“What would you do if you could have any job in the world?”

I contemplated the words in my head before uttering them out loud, as I hungrily scooped a large spoonful of homemade chocolate peanut butter ice cream into my mouth.

The question was posed on a small plastic card, sticky with the fingerprints of dozens of other ice cream aficionados of years past. Just one of a larger set of equally provocative printed questions piled on the rustic wood tabletop of the quiet but quaint sweet shop.

A simple party game designed to stimulate meaningful conversation amongst friends instilled an immediate sense of curiosity in my mind. Without missing a beat, I offered up my answer: “I would be a writer.”

Many of my colleagues will tell you that, for as long as they’ve understood what the job entailed, they’ve always known they wanted to be a veterinarian. I’m not sure why the innate compulsion is so prevalent in our profession, but you’ll find it’s a common theme if you start asking around.

I suspect it has something to do with being gently encouraged by adults who are less familiar with the specifics of the job, but who find it “adorable” or “noble” that a little person could be motivated to work in such an honorable field.

Likewise, with only a few exceptions, people really respond positively when I tell them I am a vet. People who love animals are certainly the most receptive, but even non-pet owners show excitement over me being an animal doctor. There is a near inexplicable fascination with the job. Unfortunately, there is a great deal of romanticism regarding the actualities.

As long as I’ve known I wanted to be a veterinarian, and as much as I was always encouraged to do so, I’ve known the path to success would be exceptionally difficult. The same people who cultivated my dreams would be the first to tell me how I would need to study constantly, work endlessly, possess the highest grades, and have the most varied experience, and even then, I would not be guaranteed the chance to prove my intentions.

I knew more about the low acceptance rates, challenging curriculum, and general “scariness” of the idea of putting all my professional eggs in the vet med basket at a time when I should have been encouraged to pursue my aspiration with random abandonment. The pressure was palpable long before I even truly understood what the pressure was really all about.

Writing was something I always enjoyed, but never pursued for anything more than hobby. Instead, I toiled away, earning degrees in the sciences, working in veterinary hospitals, performing research, and teaching courses in basic biology; all things I needed to do to make myself an ideal candidate for gaining acceptance to vet school. The time and energy required to complete these tasks came at the expense of my ability to cultivate my creative endeavors.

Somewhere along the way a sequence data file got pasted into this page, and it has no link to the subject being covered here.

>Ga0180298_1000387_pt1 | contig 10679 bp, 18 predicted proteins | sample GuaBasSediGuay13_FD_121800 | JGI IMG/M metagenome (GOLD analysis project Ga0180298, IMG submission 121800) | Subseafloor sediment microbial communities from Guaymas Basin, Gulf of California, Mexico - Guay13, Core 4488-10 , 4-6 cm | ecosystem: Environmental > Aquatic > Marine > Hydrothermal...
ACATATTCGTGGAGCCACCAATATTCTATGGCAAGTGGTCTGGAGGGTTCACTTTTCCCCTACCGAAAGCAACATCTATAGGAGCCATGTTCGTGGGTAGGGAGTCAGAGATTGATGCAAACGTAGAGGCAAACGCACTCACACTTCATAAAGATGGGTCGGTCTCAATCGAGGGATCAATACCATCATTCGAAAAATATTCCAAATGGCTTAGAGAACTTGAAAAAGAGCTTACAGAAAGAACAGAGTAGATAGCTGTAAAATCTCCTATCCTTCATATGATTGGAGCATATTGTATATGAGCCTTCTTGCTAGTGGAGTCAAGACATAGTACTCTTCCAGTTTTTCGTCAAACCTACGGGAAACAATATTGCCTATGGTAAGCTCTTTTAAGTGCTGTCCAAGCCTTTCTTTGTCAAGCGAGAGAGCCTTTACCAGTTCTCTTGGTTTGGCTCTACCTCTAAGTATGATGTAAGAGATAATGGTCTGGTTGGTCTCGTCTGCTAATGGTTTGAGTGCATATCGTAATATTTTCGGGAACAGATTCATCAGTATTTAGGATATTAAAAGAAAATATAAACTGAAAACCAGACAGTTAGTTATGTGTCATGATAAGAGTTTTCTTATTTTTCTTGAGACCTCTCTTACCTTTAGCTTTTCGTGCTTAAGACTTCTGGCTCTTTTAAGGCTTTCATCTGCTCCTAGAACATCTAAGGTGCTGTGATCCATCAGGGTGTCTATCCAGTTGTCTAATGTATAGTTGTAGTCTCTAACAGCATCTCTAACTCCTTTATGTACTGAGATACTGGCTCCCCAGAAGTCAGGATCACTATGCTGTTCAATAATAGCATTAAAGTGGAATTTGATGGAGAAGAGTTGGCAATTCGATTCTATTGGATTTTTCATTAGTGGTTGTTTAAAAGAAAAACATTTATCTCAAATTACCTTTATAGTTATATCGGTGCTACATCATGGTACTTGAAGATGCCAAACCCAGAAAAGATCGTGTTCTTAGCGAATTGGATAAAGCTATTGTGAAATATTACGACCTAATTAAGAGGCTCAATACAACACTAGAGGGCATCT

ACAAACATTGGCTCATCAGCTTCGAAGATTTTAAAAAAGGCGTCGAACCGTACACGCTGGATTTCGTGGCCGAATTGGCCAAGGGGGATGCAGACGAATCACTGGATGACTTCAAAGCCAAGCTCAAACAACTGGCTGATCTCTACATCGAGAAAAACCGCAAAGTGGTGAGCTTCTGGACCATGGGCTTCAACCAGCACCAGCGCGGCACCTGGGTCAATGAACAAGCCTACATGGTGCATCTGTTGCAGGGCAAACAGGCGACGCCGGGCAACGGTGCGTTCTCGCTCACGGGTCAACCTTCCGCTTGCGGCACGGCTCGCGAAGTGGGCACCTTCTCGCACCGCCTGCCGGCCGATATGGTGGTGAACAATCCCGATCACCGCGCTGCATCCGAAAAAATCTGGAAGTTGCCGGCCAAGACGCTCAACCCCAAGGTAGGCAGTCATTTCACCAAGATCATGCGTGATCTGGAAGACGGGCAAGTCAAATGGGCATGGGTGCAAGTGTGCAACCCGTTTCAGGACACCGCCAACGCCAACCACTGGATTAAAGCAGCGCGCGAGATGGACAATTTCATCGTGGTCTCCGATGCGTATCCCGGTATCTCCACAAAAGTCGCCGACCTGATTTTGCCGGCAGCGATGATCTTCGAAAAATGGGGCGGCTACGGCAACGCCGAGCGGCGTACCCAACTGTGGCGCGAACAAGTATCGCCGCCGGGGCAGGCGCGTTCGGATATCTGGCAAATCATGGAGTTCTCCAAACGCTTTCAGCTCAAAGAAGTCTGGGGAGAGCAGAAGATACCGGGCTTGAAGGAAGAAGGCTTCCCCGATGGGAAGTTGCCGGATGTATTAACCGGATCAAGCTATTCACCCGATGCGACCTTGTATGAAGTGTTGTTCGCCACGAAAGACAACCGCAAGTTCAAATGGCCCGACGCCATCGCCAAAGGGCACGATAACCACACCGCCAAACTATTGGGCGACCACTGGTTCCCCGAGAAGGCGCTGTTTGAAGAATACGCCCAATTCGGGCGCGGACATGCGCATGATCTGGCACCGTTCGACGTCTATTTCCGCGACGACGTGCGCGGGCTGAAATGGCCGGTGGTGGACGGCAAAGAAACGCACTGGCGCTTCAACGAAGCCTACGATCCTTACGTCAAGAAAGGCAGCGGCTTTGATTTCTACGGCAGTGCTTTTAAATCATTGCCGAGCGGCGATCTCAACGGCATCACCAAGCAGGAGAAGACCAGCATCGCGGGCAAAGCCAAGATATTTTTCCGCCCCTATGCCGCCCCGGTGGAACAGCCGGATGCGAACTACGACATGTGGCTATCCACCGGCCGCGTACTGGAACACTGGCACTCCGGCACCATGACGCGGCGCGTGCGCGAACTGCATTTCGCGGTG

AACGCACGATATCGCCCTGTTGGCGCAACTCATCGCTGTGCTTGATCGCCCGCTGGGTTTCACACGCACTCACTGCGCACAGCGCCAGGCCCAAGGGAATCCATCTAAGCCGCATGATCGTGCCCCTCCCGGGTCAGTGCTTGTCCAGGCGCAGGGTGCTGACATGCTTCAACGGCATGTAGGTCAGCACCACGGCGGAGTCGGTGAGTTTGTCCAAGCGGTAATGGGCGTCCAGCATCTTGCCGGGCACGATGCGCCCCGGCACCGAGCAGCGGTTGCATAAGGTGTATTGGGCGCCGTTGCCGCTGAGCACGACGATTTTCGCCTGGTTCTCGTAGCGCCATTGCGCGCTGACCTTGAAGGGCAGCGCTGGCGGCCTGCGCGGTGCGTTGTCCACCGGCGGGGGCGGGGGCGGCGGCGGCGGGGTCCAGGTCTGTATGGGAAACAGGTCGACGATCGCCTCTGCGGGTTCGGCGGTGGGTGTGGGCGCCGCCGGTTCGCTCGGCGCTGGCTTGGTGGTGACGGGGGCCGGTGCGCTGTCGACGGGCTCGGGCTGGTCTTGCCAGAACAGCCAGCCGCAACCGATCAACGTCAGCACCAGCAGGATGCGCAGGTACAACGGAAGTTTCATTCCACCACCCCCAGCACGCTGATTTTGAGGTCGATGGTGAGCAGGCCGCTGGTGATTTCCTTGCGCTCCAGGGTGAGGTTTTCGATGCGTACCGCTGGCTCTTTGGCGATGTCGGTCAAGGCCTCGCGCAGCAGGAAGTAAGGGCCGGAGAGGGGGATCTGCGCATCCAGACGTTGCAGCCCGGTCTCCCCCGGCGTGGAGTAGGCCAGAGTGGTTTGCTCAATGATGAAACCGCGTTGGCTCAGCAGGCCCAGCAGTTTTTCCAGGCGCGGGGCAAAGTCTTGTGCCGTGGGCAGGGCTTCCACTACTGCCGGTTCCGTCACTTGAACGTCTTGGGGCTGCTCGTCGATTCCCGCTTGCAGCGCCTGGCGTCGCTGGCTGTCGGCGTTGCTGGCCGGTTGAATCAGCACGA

What I find so interesting is that the concept of pursuing a career in writing, like veterinary medicine, is full of an inordinate amount of obstacles. As many times as I was told how difficult my life would be trying to become a vet, it seems, a career as a writer was given even less consideration and presented in an even more negative light.

Furthermore, those of us who write are often intensely self-deprecating, lacking the confidence in the strength of our written words. We are often our own worst enemies when it comes to sabotaging our own success. We all may write, but we rarely feel comfortable enough to call ourselves writers.

A major difference between veterinary medicine and writing is that achieving a degree and license to practice medicine is a quantitative endeavor, and a person can become a doctor on calculable characteristics alone. It really was true that if I put the hard work in I would achieve what I set out for in a very measurable sense. Yet, I would be hard pressed to define how it is that someone truly “becomes” a writer, as there are no specific defining characteristics of the job.

I supposed it wasn’t truly surprising that my knee jerk answer to my adult-life dream job was “writer.” This doesn’t mean I’m not fulfilled working as a veterinary oncologist. It simply means I still possess a restless sense of my own capabilities, especially with regard to what will bring me happiness in the long run.

My story also emphasizes how important it is to encourage a dream rather than discourage it. Or maybe even to just let the dream exist without judgment, at least for a little while, in the mind of a child.

And that you are “never too old to become what you might have been.”

As I placed the card back on top of the pile, I knew in my heart that I am as much a writer as I am a veterinarian. Possibly even more than I have ever given myself credit for in my entire life.

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